References: I Peter 1:18-19; Is. 53
For most of us, in normal situations, any discussion about blood or dealing with blood is not a very pleasant thought. Some people are especially squeamish about blood. We have all seen a little child be convinced that the world was coming to an end because a drop of blood appeared from a scratch. For adults, dealing with blood may involve some health issue, often fairly serious. Or think of battlefield situations which are quite bloody–again, not a pleasant thought.
Yet a fundamental statement of our faith in Christ speaks of “His precious blood.” By the time Christ was scourged and nailed to the cross, we can assume it was a very bloody ordeal. So how can we speak of blood as precious, as something pleasant?
Some people scoff at the notion that God the Judge would require sin’s payment in shed blood. They see it as an act of cruelty–to use a negative phrase which carries a sense of nastiness and revenge, they see God as simply bloodthirsty.
The catechism begins with the conception of having total comfort since we belong to Jesus Christ. Now we face the question, How is it that we can belong to Jesus? How did that happen, and how is it possible that it could happen?
Know this: having a right relationship with God by means of belonging to Jesus doesn’t occur simply because someone decided that it might be a good idea. God does not just say, “I really would like it if you would be good and listen to me–don’t you want that kind of relationship?” and then you just say, “You know what, that is a pretty good idea, so let’s just put our arms around each other and enjoy one another.” There must be a great deal more to the relationship for the comfort to be real. It is meeting those things that leads to the reality of the precious blood of Christ. There can be no relationship without the blood of Christ.
Let us examine more fully what this is really all about. Why was it necessary for Christ to shed his blood, and what did it do for you?
The very causal, just sort of feeling-good-about-each-other type of relationship with God utterly fails to understand the scope of the problem that prevents anyone from coming before God. In fact, it fails to deal with our rebellion against God, and God’s righteousness as a judge who cannot have anything or anyone who is defiled in His presence. Such an approach, a simply “feeling good” about Jesus, shows a disdain for the need for Christ to shed his blood for our sins. It belittles God.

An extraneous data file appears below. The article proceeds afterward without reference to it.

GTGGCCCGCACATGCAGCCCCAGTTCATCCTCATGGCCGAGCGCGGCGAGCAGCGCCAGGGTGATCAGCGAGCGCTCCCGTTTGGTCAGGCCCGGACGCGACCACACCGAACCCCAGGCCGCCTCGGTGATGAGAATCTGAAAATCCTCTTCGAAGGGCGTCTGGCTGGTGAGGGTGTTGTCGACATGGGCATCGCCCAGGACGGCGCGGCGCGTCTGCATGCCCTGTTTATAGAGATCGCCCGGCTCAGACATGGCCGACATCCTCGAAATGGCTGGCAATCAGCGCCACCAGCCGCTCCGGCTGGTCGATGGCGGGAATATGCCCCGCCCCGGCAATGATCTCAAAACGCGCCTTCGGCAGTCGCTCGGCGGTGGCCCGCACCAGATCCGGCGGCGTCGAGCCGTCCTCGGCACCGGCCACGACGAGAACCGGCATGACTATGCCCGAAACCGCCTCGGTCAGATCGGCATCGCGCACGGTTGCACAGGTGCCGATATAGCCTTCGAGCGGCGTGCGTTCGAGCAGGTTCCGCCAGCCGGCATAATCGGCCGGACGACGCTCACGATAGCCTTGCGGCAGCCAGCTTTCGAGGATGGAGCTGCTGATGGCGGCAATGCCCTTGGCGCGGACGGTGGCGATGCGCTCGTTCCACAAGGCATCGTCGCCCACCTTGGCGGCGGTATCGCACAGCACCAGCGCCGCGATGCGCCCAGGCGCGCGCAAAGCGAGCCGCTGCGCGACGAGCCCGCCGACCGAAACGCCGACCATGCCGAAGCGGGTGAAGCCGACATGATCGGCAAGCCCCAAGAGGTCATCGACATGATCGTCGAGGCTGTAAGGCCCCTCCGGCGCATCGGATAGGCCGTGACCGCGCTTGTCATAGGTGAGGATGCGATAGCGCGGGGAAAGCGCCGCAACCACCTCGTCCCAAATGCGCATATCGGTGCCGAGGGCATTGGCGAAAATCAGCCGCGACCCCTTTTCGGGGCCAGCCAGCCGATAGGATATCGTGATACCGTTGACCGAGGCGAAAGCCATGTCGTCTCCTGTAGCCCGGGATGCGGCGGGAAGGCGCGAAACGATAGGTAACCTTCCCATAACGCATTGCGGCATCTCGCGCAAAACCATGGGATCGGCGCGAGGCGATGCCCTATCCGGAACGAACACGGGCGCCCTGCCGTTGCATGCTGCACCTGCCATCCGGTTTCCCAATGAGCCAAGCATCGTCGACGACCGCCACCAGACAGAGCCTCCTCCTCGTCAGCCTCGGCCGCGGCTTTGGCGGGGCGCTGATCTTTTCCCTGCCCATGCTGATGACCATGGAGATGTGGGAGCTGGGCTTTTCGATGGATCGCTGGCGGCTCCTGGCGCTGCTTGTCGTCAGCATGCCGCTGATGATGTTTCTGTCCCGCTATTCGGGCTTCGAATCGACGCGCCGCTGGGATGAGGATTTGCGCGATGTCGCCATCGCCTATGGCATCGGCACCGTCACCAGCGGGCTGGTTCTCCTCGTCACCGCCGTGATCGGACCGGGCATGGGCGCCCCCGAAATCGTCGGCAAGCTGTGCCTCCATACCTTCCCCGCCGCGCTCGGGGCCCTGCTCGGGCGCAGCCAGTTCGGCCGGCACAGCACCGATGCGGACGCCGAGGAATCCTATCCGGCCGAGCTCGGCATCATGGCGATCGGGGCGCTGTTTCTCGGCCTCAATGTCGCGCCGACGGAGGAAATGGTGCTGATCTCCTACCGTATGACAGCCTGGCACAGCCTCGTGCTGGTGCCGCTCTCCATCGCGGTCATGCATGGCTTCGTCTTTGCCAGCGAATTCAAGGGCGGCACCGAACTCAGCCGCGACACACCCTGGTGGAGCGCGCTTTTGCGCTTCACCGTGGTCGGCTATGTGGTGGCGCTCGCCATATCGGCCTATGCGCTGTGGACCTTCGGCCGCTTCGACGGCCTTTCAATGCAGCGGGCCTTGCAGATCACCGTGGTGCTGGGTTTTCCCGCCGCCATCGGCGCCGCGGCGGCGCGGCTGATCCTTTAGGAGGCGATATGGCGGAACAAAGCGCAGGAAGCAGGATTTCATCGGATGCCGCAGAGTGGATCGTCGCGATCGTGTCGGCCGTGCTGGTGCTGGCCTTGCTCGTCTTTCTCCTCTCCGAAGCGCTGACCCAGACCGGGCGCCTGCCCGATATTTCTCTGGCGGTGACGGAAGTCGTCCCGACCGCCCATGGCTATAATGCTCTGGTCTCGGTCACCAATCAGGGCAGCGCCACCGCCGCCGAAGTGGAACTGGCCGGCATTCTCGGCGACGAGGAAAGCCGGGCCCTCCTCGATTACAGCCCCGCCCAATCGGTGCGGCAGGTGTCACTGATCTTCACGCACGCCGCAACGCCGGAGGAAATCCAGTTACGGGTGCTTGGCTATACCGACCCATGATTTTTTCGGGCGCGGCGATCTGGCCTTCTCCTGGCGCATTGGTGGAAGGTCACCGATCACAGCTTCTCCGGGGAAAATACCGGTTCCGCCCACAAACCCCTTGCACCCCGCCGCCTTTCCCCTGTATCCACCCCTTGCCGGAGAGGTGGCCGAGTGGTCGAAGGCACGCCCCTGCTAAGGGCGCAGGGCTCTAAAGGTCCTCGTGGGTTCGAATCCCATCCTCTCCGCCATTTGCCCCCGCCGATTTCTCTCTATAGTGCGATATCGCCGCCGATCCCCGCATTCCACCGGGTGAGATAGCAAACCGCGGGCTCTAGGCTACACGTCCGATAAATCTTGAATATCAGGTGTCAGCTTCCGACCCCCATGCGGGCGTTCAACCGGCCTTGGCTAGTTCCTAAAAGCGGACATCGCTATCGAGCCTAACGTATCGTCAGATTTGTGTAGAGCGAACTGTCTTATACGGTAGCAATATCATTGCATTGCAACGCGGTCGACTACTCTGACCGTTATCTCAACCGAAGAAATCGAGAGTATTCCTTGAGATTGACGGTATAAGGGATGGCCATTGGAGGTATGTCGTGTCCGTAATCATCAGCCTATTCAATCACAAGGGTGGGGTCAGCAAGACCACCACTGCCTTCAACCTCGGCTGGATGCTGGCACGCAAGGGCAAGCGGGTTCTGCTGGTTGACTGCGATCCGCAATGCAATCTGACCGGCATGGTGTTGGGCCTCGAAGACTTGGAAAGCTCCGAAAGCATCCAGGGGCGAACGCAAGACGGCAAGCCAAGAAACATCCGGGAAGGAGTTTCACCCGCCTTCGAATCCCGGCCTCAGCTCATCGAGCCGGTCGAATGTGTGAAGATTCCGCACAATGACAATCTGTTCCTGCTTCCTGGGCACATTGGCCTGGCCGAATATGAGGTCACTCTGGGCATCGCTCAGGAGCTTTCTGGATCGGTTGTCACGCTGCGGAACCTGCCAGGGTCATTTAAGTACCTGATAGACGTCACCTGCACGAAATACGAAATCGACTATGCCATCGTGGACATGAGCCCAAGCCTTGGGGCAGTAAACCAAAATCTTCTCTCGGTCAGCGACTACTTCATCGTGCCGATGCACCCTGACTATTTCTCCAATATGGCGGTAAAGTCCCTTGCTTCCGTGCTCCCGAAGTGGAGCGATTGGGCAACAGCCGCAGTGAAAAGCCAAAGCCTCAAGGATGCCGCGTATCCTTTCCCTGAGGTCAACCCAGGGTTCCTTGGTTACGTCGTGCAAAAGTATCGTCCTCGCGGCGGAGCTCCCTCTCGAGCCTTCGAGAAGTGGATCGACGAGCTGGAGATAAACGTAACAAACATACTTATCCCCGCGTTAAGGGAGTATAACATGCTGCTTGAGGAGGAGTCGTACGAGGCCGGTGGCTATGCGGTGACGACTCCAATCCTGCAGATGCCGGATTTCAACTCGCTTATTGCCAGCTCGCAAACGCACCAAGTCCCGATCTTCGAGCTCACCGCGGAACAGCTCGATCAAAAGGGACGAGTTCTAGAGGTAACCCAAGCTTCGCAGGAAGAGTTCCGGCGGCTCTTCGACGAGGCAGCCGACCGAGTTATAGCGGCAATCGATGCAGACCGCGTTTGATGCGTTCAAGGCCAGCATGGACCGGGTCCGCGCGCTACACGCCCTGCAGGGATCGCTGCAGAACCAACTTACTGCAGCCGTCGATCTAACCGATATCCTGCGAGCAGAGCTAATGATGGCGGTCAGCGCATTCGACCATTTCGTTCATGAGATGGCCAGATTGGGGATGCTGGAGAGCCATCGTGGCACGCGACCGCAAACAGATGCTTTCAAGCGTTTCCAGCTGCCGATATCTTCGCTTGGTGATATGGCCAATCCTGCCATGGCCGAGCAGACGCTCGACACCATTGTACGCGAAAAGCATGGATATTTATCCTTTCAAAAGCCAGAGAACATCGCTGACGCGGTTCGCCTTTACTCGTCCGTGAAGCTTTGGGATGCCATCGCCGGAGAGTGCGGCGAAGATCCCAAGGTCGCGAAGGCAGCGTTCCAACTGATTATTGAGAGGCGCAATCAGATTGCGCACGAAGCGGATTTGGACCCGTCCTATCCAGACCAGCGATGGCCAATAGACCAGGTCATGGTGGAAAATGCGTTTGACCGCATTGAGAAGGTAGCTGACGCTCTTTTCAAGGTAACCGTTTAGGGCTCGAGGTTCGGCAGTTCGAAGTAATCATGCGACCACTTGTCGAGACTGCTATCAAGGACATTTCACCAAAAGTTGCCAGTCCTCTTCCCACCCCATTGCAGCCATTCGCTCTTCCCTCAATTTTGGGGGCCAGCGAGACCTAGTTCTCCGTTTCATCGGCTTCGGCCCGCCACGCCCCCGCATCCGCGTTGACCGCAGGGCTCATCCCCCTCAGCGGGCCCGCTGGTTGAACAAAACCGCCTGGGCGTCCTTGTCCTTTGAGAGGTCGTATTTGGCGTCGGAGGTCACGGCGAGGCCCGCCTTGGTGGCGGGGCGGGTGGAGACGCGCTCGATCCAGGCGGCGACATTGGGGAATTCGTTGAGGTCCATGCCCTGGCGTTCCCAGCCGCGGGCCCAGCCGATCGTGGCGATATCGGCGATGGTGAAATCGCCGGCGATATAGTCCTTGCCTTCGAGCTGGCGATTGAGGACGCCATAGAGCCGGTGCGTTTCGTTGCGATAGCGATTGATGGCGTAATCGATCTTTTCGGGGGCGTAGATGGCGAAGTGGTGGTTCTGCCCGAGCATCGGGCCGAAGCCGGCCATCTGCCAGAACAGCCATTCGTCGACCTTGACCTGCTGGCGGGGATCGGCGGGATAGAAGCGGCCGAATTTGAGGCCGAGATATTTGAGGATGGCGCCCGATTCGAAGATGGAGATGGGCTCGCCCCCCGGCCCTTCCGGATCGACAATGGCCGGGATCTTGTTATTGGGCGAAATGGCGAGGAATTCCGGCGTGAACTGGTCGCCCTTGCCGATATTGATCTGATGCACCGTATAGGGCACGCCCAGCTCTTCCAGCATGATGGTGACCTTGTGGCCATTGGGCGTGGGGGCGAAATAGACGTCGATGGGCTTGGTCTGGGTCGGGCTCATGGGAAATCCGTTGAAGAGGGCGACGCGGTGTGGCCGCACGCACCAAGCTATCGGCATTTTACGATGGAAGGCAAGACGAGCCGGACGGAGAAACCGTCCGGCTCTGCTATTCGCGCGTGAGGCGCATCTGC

The basic thought behind the question What is my only comfort, is that by ourselves, in our natural unaided situation, not only have we, by means of disobedience, gone away from God, but because of the insult of sin, God has gone away from us. It is quite important to understand that the problem of sin is not just mankind’s turning away from God, but that God has left. He has turned away from the relationship.
We must face this stark truth: there exists a need which must be addressed. We have violated the law of God; we have aligned ourselves with the enemy of God; God hates sin. Literally, the Scripture tells us there is a great big pile of stench between us and God, and this must be taken care of.
There can be no comfort unless the need is addressed.
Redemption from the lifestyle of slavery
Our creed’s statement explains to us that the need is addressed by the precious blood of Jesus. The context is that of a payment made. The words used with this payment are redemption and ransom. Both speak of a concept of a rescue from a difficult situation. Think of it in this manner. If someone is kidnapped, and is therefore in danger, the action taken will bring them out from that situation.
So here is the question: what situation were you and I in which required the blood of Jesus as payment? Peter refers to living a life which is aimless or futile. It is a life without purpose. Unfruitful. Useless.
In Rom. 1:21, the apostle Paul speaks of a lifestyle in which people “became futile in their thoughts, and their foolish hearts were darkened.” This literally means to live in such a way that our thoughts and actions are in opposition to the Creator and result in death.
Clearly, living apart from Christ means not just existing without something nice, it means living in a condition in which there is a real slavery to a worthless life. There exists an entire lifestyle that the unbeliever is stuck in. It is hopeless; it is without true enjoyment of life; it will lead to an eternal life of darkness. A more complete description is found in Rom. 3.
Blog post content taken from a sermon series delivered by Dr. Maynard Koerner, President and Professor of Ministerial Studies at Heidelberg Theological Seminary.